A little known special unit of the Georgia Bureau of Investigation is helping federal authorities track down hundreds of Georgians who lie about their health to get disability payments.
GBI agents tell Channel 2’s Richard Belcher the project has saved taxpayers nearly $100 million in just three years.
Carolann Johnson, the special agent in charge of the group, says some of the suspects are shrewd and others are not.
A witness who worked at the Social Security office called the GBI when she saw someone drive up in a brand new Cadillac Escalade, Johnson said.
"He exited the Escalade, popped the trunk and got his wheelchair out along with his sunglasses and rolled into the office," Johnson said.
One man claimed he had a bad back until someone reported he'd built an addition on his house, Johnson said.
Johnson told Belcher she has covered all corners of Georgia. She believes the fraud is driven partly by the economy and partly by inmates who learn various schemes while they're in prison.
The GBI was the first state to partner with the federal government to go after disability fraud and Georgia's record is one of the best in the country.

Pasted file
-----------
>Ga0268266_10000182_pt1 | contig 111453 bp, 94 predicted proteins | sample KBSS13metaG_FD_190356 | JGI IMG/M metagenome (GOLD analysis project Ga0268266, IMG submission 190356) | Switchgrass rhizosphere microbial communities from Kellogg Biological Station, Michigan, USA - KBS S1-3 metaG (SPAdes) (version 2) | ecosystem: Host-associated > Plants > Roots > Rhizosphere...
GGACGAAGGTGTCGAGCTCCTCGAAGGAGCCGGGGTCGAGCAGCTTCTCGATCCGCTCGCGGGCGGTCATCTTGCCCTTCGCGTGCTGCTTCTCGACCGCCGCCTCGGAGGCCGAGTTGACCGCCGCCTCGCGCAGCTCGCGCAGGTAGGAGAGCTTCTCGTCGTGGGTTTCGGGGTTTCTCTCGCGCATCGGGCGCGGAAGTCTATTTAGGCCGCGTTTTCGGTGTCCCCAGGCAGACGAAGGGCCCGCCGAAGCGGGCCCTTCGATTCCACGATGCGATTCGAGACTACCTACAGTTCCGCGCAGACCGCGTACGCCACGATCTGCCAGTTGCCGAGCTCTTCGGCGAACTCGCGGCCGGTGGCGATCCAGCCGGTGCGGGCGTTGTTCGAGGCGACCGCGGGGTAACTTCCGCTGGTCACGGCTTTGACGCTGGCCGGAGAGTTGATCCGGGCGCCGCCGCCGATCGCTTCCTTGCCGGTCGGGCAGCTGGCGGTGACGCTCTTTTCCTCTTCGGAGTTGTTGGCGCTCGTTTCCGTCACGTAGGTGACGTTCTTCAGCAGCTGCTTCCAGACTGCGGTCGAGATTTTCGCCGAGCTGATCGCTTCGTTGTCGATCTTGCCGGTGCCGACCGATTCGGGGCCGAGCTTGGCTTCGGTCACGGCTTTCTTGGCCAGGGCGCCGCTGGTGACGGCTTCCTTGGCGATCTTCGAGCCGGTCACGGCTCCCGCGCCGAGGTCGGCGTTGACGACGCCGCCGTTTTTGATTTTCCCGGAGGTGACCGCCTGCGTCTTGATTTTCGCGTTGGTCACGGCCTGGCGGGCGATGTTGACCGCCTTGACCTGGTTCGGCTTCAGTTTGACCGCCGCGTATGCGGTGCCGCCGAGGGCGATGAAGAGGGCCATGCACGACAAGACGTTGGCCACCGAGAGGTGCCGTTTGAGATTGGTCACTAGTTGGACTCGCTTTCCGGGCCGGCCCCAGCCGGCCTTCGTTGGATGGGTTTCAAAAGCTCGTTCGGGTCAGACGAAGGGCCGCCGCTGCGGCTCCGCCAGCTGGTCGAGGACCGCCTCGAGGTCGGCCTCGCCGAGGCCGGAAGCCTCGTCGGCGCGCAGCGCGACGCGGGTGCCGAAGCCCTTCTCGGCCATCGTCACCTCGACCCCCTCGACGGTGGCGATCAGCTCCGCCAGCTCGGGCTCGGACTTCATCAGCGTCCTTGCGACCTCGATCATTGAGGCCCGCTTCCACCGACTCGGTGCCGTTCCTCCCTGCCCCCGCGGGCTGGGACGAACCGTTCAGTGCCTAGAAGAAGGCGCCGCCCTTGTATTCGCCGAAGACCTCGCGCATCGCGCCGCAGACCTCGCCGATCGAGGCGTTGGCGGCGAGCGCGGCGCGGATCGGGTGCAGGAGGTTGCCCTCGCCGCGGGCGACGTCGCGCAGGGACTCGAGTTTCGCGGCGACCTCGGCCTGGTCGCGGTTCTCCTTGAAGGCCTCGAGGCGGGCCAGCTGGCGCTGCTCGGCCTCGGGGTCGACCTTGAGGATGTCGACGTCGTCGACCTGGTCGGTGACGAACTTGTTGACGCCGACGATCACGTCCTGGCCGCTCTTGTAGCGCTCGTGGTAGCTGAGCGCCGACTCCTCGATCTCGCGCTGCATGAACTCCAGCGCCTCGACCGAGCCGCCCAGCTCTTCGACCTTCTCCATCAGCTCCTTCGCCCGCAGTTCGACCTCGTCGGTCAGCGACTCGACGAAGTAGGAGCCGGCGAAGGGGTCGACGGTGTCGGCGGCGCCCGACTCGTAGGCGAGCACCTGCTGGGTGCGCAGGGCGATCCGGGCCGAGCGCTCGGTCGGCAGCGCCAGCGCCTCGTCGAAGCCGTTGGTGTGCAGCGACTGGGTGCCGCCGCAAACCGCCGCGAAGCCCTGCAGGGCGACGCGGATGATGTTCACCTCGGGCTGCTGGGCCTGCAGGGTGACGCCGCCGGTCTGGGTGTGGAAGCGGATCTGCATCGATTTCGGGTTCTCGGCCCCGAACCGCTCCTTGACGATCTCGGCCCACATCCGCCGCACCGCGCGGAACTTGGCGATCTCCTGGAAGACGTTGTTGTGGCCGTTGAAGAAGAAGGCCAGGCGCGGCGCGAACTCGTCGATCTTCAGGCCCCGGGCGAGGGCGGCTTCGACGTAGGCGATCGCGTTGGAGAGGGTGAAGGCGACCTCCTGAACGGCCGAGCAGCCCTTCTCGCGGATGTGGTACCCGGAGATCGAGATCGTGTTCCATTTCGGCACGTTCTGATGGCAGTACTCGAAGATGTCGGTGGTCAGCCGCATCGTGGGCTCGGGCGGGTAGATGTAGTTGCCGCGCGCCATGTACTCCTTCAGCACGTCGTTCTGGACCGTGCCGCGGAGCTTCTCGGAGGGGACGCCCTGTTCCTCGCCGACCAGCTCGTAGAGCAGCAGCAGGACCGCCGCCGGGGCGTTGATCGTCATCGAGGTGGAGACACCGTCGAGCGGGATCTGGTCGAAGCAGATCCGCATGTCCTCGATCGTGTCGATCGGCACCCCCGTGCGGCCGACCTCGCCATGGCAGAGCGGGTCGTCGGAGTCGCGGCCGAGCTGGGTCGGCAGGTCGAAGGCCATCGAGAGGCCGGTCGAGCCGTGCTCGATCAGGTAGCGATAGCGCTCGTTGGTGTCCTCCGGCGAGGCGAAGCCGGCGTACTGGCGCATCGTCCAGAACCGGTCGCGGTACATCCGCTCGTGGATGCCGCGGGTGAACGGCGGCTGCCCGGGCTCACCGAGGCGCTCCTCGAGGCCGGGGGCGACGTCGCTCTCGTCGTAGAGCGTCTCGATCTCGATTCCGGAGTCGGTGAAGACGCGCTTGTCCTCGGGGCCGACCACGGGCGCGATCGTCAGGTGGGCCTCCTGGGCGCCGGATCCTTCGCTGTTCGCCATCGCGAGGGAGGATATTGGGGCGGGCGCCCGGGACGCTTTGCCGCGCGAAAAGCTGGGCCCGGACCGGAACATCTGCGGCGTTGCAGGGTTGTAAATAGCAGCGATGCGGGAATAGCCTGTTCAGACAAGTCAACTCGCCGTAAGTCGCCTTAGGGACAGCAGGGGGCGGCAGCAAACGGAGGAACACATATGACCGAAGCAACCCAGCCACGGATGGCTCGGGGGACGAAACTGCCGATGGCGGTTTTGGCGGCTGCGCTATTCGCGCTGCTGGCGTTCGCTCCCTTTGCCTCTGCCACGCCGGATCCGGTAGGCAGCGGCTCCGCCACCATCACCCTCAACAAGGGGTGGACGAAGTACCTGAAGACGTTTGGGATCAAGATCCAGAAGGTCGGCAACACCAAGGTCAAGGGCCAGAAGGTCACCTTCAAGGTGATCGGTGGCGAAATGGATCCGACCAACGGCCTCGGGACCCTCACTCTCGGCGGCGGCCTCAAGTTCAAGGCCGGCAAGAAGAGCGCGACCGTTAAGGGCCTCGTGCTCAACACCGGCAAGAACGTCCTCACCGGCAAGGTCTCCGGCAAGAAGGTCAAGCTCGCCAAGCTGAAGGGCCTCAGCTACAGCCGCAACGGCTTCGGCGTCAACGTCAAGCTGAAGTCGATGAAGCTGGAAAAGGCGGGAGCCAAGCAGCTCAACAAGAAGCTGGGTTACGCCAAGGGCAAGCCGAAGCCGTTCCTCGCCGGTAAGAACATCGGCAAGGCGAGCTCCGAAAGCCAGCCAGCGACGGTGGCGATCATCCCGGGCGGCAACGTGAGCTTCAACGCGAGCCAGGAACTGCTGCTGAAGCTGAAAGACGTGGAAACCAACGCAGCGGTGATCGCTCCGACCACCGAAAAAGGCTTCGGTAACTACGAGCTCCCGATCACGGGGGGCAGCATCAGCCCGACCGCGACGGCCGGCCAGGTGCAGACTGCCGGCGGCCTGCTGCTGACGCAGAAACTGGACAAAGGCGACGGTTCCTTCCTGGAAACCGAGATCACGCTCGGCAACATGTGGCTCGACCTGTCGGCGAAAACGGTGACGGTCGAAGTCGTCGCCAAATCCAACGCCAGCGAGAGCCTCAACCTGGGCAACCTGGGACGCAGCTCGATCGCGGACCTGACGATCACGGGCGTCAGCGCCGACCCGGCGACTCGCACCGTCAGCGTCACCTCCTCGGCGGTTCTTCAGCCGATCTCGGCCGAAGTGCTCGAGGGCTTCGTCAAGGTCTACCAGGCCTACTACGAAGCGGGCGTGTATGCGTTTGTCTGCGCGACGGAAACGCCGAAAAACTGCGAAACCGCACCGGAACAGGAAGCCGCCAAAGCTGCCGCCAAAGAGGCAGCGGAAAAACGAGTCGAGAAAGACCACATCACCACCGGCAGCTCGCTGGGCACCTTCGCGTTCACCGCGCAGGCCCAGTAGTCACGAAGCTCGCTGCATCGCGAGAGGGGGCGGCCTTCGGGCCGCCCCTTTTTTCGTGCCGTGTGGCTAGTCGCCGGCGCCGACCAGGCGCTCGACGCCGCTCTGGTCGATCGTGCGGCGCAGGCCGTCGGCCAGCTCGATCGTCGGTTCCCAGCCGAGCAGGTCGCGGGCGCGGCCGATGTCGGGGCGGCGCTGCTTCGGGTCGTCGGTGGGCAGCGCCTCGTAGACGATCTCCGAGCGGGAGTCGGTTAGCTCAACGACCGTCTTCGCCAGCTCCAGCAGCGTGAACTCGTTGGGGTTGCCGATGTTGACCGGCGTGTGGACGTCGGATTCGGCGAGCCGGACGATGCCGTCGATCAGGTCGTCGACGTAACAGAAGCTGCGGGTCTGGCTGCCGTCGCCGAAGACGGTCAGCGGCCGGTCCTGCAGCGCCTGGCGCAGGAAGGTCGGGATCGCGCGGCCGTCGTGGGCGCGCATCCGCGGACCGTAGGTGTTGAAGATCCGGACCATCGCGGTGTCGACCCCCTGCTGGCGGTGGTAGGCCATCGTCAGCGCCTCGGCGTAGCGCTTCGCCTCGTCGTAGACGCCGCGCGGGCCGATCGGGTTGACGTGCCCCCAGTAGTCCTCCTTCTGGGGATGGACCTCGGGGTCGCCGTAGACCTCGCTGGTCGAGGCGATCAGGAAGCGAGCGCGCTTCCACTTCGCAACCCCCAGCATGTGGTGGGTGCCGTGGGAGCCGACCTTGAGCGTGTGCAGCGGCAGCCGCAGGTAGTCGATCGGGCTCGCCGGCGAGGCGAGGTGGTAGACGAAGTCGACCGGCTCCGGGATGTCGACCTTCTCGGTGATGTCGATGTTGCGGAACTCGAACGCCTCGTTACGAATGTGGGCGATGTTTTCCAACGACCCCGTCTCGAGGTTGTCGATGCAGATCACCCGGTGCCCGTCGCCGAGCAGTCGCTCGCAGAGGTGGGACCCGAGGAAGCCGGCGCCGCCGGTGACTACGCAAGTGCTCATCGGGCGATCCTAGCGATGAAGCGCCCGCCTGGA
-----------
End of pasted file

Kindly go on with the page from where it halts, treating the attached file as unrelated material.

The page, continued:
Officials told Belcher they’ve identified 783 cases in the past three fiscal years at a savings in Georgia of an estimated $90 million.
Tips often come from relatives or friends angered by the cheating, Johnson said.
"They report people that are bragging that they're receiving a disability check for whatever reason, and they know and believe that that person does not actually need to be receiving disability benefits," she said.
The GBI is about to add a second agent to work with Johnson and the federal agents assigned to the anti-fraud unit.
They welcome tips about Social Security disability fraud. You can help by contacting the Social Security fraud hotline at 1-800-269-0271 or the GBI tip line at 1-800-597-8477.